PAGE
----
Jonathan Bhana-Thomson, Chief Executive, NZHHA
Getting the balance between regulation while allowing for innovation and efficient service to clients is the avenue that the NZ Heavy Haulage Association seeks to provide for industry members.
EXAMPLES LAST YEAR where the NZHHA sought to achieve greater definition of a balance between regulation, innovation and service were changes that came in mid-2015 around common-sense enforcement of weights in transportation, and the proactive promotion of changes that this association wants to see around main legislative rules for over dimension loads.
While the transport of loads that exceed normal dimension, or weight limits, are a small part of the road transport freight sector, large items moved are for clients that are spread right across the whole economy. Infrastructure developments, especially roading and the dairy sector, are areas that lead the industry in the transport of large indivisible items such as bridge beams and silos. These larger projects have often been in planning and development for years and are immune to the vagaries of the economy – for example the two-weekly change in the price of dairy products.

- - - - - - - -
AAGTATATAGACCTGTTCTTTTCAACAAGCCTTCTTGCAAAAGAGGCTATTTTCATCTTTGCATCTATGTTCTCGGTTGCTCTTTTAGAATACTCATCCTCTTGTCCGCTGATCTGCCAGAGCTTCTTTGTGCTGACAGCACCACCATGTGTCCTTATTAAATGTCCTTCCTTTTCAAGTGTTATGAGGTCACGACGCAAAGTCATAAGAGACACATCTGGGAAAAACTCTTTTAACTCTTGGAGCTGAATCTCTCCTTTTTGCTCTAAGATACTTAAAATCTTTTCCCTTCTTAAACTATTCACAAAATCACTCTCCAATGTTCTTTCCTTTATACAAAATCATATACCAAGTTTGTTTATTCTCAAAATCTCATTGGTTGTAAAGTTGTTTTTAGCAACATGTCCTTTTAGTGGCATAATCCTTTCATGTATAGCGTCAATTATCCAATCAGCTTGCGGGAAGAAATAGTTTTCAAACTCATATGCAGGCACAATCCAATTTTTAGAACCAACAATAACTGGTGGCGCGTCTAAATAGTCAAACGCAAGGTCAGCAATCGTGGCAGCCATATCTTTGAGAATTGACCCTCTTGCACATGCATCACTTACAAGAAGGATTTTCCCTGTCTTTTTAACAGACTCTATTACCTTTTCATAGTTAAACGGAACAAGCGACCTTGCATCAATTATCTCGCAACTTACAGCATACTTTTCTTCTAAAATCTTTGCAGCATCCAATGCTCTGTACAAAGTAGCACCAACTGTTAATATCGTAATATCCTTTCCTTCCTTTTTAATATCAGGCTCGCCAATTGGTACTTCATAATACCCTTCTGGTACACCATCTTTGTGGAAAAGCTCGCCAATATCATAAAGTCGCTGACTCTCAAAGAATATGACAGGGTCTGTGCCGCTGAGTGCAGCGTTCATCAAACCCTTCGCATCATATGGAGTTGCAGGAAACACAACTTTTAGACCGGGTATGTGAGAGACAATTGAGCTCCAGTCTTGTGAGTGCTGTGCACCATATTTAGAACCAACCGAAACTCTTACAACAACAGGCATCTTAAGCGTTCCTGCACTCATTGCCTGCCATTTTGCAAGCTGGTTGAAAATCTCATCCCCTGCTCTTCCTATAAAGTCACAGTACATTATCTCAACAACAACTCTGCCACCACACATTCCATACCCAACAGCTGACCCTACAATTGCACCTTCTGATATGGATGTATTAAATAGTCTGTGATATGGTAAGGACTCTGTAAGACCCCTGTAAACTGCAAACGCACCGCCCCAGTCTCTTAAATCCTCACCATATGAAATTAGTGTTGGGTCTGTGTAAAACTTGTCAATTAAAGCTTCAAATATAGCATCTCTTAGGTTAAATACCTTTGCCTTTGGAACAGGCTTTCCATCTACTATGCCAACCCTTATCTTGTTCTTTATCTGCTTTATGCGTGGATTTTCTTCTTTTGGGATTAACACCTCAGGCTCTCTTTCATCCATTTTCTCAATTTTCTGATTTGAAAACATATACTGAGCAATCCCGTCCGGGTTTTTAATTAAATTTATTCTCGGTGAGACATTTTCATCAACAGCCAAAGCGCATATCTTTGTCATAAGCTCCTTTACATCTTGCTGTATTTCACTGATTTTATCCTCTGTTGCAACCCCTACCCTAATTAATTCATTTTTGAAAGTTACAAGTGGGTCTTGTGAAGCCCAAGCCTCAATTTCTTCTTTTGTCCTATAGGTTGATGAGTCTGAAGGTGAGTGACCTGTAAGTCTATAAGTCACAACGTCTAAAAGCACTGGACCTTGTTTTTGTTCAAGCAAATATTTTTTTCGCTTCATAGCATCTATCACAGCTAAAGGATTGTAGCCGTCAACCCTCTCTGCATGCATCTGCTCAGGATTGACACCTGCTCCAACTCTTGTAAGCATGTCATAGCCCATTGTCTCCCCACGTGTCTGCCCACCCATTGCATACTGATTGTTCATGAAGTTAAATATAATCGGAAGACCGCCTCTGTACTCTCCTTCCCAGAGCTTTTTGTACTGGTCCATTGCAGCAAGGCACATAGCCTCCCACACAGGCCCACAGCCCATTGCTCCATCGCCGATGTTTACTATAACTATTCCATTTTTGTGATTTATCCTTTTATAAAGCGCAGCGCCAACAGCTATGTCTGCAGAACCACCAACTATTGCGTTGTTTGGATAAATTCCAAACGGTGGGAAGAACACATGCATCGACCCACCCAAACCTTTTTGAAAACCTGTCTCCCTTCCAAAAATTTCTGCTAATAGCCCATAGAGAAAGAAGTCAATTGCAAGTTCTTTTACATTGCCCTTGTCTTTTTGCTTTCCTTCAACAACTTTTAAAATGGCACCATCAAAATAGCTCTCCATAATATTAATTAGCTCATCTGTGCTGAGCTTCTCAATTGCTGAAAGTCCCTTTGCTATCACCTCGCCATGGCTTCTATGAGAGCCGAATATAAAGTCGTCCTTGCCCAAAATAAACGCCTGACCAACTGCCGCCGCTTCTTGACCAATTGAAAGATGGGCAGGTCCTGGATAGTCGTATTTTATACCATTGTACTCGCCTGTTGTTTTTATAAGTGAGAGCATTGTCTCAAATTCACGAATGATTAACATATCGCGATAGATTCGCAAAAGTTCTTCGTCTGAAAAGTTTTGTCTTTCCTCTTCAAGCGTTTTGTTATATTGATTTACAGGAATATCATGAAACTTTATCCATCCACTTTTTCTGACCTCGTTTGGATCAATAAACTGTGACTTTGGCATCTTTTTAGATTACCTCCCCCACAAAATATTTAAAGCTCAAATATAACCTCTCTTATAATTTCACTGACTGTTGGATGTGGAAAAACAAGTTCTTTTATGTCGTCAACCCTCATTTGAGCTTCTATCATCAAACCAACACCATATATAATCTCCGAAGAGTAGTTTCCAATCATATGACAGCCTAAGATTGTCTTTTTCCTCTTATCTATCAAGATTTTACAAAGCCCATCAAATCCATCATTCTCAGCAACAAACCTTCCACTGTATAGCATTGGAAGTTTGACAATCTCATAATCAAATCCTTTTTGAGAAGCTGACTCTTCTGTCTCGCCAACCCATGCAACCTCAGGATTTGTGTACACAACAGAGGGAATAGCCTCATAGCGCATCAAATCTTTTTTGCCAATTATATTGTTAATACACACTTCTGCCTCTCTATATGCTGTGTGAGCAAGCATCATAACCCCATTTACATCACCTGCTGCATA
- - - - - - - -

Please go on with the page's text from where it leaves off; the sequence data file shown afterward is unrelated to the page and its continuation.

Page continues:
These days, New Zealand is much more integrated into the global market for commodities, and so the international price for items such as coal or dairy products will ultimately affect the demand by client companies working in these sectors for the transport of large items of equipment.
Less demand from areas such as mining and coal has impacted on the volume of large excavation and mining equipment needed to be shifted around the country, and this has impacted on specialised transport company members that service these sectors.